February 22, 2007
The National Archives Celebrates Baseball’s Opening Day with Special Program
Author Lecture on Opening Day: The Story of Jackie Robinson's First Season
Washington, DC…On Wednesday, April 18, at noon, the National Archives presents a book discussion with Jonathan Eig author of Opening Day: The Story of Jackie Robinson's First Season. Eig’s Opening Day offers an intimate and surprising portrait of a true baseball legend and an enduring symbol of civil rights.
April 15, 1947, is perhaps the most memorable date in baseball. When the Brooklyn Dodgers opened their season on that day, an African American man took the field in a major-league baseball for the first time. Amid death threats, isolation, and segregation, Robinson broke the color barrier, all the while being the most scrutinized ballplayer on the planet. Through interviews with surviving players, sportswriters, and eyewitnesses, as well as newly discovered material from the National Archives, Eig presents a fresh portrait of a ferocious competitor who embodied integration's promise and helped launch the modern civil-rights era.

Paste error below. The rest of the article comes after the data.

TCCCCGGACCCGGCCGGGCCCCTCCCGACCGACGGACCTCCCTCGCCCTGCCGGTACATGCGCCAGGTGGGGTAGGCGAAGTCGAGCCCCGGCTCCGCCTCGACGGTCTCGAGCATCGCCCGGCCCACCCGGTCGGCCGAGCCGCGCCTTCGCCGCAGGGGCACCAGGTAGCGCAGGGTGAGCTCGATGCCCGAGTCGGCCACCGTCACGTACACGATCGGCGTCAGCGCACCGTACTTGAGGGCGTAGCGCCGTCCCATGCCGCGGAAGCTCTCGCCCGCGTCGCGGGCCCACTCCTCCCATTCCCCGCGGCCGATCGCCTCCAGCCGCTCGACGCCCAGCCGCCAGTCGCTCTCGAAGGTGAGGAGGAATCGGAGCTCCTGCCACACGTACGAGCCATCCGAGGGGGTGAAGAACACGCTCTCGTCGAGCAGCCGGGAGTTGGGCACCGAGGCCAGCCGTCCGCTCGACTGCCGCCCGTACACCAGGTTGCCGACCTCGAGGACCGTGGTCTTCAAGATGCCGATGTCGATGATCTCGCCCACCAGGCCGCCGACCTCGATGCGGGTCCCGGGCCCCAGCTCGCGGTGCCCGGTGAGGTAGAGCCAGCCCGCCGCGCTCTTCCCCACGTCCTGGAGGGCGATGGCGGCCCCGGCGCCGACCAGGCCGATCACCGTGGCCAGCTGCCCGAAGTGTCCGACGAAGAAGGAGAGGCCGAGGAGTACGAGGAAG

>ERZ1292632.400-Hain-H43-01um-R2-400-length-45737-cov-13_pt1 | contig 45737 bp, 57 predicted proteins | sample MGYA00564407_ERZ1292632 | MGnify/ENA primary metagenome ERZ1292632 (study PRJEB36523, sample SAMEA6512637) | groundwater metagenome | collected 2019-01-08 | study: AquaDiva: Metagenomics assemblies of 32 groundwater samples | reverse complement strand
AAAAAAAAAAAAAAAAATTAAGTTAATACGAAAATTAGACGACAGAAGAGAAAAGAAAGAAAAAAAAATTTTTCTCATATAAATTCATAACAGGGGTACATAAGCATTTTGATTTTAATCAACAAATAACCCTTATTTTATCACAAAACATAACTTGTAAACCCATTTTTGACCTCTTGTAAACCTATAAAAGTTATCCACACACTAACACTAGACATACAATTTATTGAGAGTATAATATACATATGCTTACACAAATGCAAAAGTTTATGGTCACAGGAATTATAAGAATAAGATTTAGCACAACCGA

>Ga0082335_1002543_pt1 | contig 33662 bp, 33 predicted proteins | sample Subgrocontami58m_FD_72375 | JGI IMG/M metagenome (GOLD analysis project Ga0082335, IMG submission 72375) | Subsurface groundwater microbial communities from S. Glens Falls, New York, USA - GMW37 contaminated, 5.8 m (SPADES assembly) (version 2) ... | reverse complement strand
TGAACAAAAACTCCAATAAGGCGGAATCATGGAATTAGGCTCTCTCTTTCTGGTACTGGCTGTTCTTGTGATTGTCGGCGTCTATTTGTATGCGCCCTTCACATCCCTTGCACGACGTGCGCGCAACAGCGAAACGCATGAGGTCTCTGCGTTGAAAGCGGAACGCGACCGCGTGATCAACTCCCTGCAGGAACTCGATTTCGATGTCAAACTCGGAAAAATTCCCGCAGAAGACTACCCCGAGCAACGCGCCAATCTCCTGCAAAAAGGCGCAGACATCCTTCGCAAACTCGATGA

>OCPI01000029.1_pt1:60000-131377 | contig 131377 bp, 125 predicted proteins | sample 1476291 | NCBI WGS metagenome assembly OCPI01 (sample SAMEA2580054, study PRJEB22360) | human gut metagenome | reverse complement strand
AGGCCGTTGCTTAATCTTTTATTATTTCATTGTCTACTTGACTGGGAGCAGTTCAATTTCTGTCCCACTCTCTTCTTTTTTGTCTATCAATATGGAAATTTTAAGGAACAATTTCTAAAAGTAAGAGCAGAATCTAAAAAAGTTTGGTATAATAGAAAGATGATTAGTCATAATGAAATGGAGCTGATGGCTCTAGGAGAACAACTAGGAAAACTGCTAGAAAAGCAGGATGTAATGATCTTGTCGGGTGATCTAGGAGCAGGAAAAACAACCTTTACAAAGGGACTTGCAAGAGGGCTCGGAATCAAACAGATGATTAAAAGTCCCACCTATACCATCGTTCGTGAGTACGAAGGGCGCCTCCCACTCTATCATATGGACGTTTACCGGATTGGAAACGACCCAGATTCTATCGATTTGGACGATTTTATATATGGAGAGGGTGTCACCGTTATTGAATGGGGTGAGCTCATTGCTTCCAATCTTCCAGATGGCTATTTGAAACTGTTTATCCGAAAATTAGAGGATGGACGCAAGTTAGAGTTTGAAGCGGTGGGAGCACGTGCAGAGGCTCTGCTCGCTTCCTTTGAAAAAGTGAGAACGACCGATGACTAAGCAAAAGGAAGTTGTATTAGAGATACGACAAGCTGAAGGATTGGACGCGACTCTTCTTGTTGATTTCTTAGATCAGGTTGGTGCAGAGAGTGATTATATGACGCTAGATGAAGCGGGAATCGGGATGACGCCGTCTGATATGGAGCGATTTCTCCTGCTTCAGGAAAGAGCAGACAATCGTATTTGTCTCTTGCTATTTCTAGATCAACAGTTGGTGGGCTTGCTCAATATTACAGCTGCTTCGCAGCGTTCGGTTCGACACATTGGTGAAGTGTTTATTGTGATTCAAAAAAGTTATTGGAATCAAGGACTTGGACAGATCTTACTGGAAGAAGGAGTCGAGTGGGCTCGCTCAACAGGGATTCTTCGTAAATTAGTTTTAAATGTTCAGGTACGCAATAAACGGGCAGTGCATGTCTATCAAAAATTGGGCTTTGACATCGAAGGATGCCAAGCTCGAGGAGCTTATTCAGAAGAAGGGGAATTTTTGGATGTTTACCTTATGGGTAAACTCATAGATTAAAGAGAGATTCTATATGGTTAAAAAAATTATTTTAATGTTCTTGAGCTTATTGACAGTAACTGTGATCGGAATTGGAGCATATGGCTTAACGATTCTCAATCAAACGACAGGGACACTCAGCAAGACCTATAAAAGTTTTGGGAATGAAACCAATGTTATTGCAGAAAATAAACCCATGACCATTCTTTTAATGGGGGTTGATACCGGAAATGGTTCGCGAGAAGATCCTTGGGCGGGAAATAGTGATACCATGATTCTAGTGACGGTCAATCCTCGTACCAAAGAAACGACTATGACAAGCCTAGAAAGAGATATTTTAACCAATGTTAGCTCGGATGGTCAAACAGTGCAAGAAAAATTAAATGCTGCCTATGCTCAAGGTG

This program, which is free and open to the public, will take place in the Jefferson Conference Room of the National Archives Building in Washington, DC, located on the National Mall at Constitution Ave. and 7th Street, NW. The National Archives is fully accessible. If you need to request an accommodation (e.g., sign language interpreter) for a public program please e-mail firstname.lastname@example.org or call 202-357-5000 two weeks prior to the event to ensure proper arrangements are secured.
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For press information, please contact the National Archives Public Affairs Staff at: 202-357-5300.